What defines your investment strategy? It’s a reasonable question to ask, and deserves the best possible answer. If you cut to the point, then often the real question in the room is: ‘How is this going to lose me money?’

This probably makes asset managers uncomfortable, but shouldn’t. Recent developments have also made this question easier to answer, and a productive way to build trust with potential investors.

Moreover, think about this: do you prefer the alternative? Namely, ‘What aren’t you telling me about how this is going to lose me money?’

Taking a step back, and perhaps looking to the recent ISA deadline, haven’t we all wondered one of these two questions ourselves? In which case, financial advisors and fund selectors will be asking the same. Can this be any different for those with the weight of a whole pension scheme on their professional shoulders? Or investment consultants, with their own reputations on the line?

It isn’t negative to consider such a question, and indeed such behaviour is linked to our psychology; people tend to have a greater reaction to a loss than the exact same gain.

This reaction is also logical, if you consider that markets are documented to correct faster than they progress. Most fundamentally, and regardless of the speed of any decline, investment has always meant risking a loss. Individuals and institutions are prepared for that – and want an open discussion about it. If someone asks the elephant-in-the-room question, the only honest answer is that any investment could lose you money. But how do you explain this?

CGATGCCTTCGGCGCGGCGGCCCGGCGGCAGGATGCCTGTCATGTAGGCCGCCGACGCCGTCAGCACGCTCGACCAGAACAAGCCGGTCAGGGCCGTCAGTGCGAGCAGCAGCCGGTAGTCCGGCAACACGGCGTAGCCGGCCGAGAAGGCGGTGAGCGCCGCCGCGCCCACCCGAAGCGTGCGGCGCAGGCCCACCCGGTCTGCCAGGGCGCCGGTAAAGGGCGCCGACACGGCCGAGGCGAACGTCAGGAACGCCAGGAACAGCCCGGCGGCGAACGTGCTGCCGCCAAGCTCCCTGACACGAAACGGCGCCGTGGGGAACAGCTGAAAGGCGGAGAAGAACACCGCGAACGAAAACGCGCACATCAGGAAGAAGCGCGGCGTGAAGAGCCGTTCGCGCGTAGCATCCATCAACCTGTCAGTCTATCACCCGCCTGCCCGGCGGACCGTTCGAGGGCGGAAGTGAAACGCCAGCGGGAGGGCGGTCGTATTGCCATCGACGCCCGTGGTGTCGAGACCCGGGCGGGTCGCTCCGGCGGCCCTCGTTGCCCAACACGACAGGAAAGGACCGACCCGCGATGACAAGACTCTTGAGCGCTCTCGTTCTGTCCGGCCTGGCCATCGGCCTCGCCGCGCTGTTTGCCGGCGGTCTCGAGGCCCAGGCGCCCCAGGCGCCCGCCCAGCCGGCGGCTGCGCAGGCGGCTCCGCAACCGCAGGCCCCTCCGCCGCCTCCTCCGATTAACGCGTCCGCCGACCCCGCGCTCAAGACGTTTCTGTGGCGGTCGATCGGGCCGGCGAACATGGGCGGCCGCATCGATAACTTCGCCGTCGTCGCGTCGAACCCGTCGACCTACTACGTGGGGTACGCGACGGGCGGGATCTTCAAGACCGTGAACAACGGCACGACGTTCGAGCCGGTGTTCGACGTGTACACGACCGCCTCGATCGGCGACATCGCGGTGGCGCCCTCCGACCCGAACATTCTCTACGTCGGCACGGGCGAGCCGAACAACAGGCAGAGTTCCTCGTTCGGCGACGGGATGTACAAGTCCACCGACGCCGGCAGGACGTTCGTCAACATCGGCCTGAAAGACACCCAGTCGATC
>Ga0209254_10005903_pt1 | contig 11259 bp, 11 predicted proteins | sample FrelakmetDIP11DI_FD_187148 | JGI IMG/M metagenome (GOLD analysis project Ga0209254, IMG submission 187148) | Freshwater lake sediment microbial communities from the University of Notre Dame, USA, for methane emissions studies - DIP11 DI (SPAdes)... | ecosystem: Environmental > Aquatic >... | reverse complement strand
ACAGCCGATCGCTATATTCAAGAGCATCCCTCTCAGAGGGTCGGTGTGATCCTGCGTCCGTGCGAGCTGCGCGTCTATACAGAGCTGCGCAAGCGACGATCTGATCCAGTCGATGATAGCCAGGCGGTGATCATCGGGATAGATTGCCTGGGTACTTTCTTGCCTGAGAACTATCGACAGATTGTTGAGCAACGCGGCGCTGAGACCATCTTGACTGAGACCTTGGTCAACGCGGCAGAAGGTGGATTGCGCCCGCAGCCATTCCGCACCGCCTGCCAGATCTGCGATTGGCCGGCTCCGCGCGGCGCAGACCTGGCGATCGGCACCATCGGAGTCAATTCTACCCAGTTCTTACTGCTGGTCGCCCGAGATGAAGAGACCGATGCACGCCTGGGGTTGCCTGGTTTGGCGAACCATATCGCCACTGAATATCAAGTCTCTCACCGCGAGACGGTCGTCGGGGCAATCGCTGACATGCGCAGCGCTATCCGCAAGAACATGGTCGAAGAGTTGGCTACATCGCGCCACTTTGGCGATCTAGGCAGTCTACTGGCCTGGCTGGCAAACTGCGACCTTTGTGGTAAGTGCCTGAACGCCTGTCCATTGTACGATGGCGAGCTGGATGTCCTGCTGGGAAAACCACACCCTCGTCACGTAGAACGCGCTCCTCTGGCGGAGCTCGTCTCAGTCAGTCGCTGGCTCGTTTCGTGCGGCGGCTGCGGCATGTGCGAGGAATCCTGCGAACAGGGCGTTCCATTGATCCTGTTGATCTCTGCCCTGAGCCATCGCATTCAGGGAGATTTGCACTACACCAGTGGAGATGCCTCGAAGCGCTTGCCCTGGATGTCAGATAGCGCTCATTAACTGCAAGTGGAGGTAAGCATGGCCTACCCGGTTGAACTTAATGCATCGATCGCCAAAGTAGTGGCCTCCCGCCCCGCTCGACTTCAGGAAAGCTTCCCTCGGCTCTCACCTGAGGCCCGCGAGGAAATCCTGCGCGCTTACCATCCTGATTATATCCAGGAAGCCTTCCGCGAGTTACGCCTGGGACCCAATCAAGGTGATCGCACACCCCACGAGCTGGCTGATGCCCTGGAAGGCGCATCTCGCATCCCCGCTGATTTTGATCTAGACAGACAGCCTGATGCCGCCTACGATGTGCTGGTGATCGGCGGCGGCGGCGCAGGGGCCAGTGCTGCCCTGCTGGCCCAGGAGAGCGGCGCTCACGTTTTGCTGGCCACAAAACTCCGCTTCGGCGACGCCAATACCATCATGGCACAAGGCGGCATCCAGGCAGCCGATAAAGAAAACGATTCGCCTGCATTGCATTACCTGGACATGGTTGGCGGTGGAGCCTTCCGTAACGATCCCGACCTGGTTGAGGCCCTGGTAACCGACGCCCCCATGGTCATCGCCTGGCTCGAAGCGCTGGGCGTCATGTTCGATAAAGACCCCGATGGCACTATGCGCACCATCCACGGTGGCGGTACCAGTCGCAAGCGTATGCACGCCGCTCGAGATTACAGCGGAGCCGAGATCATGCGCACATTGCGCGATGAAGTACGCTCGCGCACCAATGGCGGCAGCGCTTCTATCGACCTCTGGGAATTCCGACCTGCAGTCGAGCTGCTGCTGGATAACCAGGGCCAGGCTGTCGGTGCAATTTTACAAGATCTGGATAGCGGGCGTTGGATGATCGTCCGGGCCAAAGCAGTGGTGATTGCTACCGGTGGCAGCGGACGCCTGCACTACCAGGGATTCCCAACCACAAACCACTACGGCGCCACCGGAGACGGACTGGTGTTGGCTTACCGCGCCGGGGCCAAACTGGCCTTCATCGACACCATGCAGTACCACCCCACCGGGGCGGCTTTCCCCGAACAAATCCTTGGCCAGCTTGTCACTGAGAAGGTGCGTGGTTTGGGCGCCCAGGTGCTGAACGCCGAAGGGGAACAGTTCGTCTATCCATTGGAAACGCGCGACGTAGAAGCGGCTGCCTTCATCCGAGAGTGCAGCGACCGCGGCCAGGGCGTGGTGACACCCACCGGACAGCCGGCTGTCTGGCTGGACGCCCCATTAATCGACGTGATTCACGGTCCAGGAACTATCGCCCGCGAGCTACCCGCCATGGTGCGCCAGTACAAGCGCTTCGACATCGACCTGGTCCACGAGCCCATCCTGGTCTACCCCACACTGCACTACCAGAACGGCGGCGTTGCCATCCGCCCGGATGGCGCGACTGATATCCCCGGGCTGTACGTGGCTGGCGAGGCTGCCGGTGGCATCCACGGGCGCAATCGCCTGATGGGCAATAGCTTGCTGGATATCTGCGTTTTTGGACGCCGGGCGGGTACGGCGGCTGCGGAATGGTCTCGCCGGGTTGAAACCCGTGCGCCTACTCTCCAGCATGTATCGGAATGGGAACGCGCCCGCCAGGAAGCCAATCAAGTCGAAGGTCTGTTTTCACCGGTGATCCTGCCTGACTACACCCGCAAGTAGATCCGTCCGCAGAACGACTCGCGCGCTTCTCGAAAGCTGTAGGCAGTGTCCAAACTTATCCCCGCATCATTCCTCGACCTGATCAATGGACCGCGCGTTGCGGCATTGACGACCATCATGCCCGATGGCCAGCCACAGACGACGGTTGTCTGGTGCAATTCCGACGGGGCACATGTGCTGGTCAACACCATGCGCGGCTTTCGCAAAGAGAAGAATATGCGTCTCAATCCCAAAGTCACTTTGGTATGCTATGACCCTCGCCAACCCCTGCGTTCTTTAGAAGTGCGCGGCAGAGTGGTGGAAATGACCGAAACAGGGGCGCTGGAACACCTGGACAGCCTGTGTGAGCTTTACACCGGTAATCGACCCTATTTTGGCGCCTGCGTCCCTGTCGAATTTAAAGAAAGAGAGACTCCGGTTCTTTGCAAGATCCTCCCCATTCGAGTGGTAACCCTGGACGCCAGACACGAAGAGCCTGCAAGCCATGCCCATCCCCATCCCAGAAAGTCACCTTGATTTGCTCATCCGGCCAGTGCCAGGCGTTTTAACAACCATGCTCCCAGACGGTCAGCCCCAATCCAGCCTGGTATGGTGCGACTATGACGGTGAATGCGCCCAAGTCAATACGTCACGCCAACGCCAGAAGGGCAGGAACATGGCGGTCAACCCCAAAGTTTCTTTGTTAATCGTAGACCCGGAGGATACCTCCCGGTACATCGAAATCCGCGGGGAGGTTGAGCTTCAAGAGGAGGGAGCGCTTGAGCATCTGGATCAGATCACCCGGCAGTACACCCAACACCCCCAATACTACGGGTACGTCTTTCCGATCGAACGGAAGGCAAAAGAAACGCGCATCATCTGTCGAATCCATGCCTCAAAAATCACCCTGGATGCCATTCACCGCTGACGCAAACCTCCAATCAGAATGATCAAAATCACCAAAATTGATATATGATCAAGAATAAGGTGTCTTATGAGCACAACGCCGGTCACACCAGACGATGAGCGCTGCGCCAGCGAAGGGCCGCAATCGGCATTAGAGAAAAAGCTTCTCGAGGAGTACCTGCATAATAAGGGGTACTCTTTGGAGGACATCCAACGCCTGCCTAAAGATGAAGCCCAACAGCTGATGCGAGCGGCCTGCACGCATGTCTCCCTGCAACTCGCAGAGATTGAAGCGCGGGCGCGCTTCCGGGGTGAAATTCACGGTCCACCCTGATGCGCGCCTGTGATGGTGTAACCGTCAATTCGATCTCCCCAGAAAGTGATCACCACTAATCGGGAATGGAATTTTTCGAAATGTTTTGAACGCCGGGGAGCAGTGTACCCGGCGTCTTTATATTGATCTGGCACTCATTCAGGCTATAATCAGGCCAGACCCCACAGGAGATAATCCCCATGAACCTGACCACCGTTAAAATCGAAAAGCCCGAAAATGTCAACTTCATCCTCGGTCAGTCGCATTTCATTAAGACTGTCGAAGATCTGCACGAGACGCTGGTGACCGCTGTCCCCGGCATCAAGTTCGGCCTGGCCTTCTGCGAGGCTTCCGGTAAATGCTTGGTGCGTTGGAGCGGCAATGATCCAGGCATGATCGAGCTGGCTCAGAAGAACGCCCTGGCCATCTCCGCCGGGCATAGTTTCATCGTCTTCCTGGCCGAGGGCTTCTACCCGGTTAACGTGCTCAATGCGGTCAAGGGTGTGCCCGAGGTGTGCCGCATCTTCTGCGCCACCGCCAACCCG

The rise of tracker products and factor investing has actually made such explanations easier, to at least some degree. The relative simplicity of such products in simply following the benchmark up or down  means that losses are quite explicitly built in and as a result explainable. This is particularly pertinent as we approach after the apparent end of a decade of bull markets, which will impact these types of funds.

The understanding of different factors has also spread a further acceptance of the inevitability of periods of underperformance. For example, ‘growth’ stocks are understood to perform relatively poorly when the overall economy is not growing, whereas ‘value’ strategies should act more defensively in such scenarios but may underperform during periods of particularly strong market exuberance. Separately, investors now widely understand that ‘low volatility’ strategies should in theory give fewer surprises (both good and bad) than a certain benchmark.

These terms and a more nuanced understanding of different kinds of risks can only helpful for investment managers.

The even longer-established concepts of investment management work in a similar way too. Active managers tend to talk about ‘alpha generation’ so frequently because it’s their USP compared to the implied negative of ‘beta’, which is to say the correlation between a given strategy and wider market volatility.

Investment risks are perhaps also better understood now than ever before, meaning easy answers and ‘no-downsides’ arguments will be rightly treated with suspicion. It’s also easier than ever before to analyse – and explain – the situations in which an investment may have periods of under performance.

This is actually an advantage for investment managers, but one they must take advantage of. Clear explanations of the possible pitfalls of a particular approach are critical to ensure investor understanding and need to be proactively communicated if managers want to build long term relationships. Only then can discussion get back to the main question asset managers want to answer; namely: what defines your investment strategy?